Jan 14, 2015 at 9:52 AM | Unregistered Commenterbill

Re: Brute

> "Greenpeace sources, however, said she was released on bail and her bond did not say that she could not leave the country."

Unless there is a trustworthy source for this (not Greenpeace/BBC etc) I'm inclined to believe the travel ban is due to the ongoing court action and this is just greenpeace using it to promote itself as a oppressed organisation.

Jan 14, 2015 at 9:56 AM | Unregistered CommenterTerryS

From LA Times article:

"With one-quarter of its 1.2 billion people lacking electricity, India rejects arguments by green activists that it must move away from coal energy, saying the alternative would be to keep its citizens in poverty."

Would that our government would consider not keeping citizens in fuel poverty.
-------

“The so-called free speech they are talking about is not free speech, it’s not free opinion; it’s paid opinion,” G.V.L. Narasimha Rao, the national spokesman for Modi’s ruling Bharatiya Janata Party, said this week on NDTV, a news channel.

“They are acting as foreign propagandists and foreign agents.”

Well, they could only get Capone for tax evasion.
------

"She [Pillai] said Greenpeace staff in London had arranged a meeting with lawmakers to discuss allegations that Essar’s proposed coal mine in the central state of Madhya Pradesh had violated the rights of indigenous communities."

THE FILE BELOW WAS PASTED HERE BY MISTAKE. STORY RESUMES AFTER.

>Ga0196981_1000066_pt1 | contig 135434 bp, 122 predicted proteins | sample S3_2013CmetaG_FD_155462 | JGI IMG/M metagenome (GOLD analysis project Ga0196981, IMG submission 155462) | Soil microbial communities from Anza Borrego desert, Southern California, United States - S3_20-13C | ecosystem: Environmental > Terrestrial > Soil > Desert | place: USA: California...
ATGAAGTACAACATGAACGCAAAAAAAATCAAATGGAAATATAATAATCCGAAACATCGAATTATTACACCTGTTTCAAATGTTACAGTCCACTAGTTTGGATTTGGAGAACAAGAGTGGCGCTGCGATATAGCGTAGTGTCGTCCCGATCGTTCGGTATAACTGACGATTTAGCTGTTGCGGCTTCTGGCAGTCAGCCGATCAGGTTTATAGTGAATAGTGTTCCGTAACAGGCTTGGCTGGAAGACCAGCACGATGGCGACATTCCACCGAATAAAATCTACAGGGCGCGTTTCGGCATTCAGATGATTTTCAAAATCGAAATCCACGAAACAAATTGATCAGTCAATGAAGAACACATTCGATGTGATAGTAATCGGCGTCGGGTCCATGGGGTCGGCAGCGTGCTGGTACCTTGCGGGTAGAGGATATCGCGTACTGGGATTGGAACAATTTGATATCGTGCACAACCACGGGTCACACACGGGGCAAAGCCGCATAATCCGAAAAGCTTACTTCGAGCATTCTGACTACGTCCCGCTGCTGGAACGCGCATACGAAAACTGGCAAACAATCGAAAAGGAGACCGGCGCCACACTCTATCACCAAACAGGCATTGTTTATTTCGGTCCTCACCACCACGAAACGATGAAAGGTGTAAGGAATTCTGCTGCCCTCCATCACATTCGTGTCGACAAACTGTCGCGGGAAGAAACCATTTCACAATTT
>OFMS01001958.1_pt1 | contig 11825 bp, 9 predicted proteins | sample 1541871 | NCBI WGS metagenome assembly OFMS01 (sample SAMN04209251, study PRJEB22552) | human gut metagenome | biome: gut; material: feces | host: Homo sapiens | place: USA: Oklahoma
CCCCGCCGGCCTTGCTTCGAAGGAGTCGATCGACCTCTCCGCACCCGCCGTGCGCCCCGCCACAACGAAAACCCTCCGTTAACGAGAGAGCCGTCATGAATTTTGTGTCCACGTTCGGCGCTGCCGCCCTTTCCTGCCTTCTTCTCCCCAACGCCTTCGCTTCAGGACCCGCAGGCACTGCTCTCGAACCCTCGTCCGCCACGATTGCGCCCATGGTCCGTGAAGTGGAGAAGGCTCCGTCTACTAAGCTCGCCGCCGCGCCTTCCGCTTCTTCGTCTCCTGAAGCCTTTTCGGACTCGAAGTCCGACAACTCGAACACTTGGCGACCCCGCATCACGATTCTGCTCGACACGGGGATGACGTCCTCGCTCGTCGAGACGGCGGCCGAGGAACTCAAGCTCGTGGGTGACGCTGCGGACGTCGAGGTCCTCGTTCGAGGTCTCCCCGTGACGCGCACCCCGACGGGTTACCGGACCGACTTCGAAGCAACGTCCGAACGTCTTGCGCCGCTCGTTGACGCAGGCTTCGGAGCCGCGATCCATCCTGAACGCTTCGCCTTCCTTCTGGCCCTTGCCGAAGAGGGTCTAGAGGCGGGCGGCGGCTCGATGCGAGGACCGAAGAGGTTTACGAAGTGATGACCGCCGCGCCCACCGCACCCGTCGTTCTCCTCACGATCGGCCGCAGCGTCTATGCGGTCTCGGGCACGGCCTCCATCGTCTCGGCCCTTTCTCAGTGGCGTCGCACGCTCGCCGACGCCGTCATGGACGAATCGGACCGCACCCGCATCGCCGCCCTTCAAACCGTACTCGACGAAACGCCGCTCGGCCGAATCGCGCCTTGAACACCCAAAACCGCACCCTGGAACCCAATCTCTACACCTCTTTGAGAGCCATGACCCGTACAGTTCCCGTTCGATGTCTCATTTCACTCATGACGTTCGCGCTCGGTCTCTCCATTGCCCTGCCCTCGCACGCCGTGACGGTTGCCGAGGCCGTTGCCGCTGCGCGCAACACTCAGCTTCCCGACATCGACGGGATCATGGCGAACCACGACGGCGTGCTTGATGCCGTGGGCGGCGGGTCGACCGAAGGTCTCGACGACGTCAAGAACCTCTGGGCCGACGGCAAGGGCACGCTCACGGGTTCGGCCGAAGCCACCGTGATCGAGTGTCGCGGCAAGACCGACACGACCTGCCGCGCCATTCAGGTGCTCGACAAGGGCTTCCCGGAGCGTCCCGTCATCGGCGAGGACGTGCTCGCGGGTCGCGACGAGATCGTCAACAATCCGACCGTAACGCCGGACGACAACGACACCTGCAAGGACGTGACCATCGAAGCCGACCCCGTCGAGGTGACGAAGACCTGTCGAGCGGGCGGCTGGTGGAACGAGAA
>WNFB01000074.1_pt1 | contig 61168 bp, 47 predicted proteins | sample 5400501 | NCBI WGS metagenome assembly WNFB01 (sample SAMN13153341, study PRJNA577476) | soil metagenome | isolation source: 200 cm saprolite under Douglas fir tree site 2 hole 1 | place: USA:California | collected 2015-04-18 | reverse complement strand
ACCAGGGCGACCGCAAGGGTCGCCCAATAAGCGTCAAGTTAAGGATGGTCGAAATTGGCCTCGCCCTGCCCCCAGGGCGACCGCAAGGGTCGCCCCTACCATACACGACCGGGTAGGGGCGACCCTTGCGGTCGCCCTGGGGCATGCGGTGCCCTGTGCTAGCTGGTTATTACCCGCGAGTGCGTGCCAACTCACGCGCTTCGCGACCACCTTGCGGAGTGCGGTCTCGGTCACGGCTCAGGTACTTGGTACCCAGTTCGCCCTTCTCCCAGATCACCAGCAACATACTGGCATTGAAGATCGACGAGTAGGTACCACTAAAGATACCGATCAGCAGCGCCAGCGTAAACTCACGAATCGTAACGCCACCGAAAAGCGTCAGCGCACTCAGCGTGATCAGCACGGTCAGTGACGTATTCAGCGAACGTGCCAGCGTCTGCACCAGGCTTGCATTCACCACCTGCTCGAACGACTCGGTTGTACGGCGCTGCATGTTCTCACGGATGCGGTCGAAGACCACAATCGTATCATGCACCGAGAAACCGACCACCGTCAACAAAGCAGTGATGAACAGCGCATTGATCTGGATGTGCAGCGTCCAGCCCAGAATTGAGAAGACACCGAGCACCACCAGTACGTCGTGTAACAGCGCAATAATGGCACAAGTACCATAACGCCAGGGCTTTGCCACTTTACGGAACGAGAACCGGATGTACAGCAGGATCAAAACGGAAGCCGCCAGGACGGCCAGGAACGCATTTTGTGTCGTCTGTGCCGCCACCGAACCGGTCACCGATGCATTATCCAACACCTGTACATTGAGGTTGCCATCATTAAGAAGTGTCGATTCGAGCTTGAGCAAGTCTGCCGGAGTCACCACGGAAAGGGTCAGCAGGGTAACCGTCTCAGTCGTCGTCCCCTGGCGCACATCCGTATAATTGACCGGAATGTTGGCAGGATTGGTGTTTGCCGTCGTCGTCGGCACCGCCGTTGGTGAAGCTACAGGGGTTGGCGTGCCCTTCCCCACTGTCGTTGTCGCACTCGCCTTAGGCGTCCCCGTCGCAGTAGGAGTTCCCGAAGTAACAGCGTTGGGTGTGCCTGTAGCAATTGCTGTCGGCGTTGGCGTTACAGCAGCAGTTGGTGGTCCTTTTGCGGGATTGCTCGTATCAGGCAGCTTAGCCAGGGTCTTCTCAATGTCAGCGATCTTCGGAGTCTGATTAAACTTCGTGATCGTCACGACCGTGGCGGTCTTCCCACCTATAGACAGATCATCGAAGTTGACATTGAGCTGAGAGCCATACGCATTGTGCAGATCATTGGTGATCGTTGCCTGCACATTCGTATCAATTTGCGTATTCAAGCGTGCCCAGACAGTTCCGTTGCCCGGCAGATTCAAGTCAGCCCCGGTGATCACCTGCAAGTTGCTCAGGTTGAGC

The greens just love 'indigenous communities' when they can be used to stop development. (Why don't they try that with HS2?) I once asked a green if they expected these communities to just sit around looking quaint for the tourists. No answer.
-------

LA Times comment by: ghost of schabarum

"Even though I believe in free speech it seems that India does not want some dilettantes to tell them that their people have to live in poverty to prevent CO2 emissions. Al Gore flies around in a private jet everywhere, and his ilk want others to live in poverty and use some useless solar power plant that can barely power anything."

Jan 14, 2015 at 9:56 AM | Unregistered CommenterAllan M

Re: UKIndian

> She is on bail (arrested for criminal trespass etc) and the case is going through the Indian courts. You can google it.That might be the reason why she was on a no-fly list.

Why was she given a UK visa when she has criminal charges against her in India? Did she even inform the UK Immigration service about the charges?

Jan 14, 2015 at 10:03 AM | Unregistered CommenterTerryS

Greenpeace are the antidote to democracy.

Jan 14, 2015 at 10:04 AM | Unregistered CommenterSteve

Should any person on bail, having offended as described, be allowed to travel abroad? Would permission be given in this country? I suggest on balance that the answer would probabl be yes: but an awful lot would depend, surely, on precedent, and whether the person is likely to offend in the country being visited. It would be interesting to see the full statement of the judgement. It goes without saying that any suspicion that she might abscond, would immediately lead to a travel ban.

Jan 14, 2015 at 10:04 AM | Unregistered CommenterPeter Stroud

Greenpeace India is the branch that threatened somebody on their website, I seem to recall, with a "we know where you live" notice, so to speak.

Jan 14, 2015 at 10:15 AM | Unregistered CommenterJeremy Poynton

Totally opposed to the banning of movement of greens — the movement is one of their great hypocrisies anyway.

Totally opposed to the banning of free speech of greens – their own words damn them.

The only justifiable restriction I would impose on greens is to cut them off from public money. Public money for private causes is the root of so many of today's evils. Let causes speak out, but only with their own funds.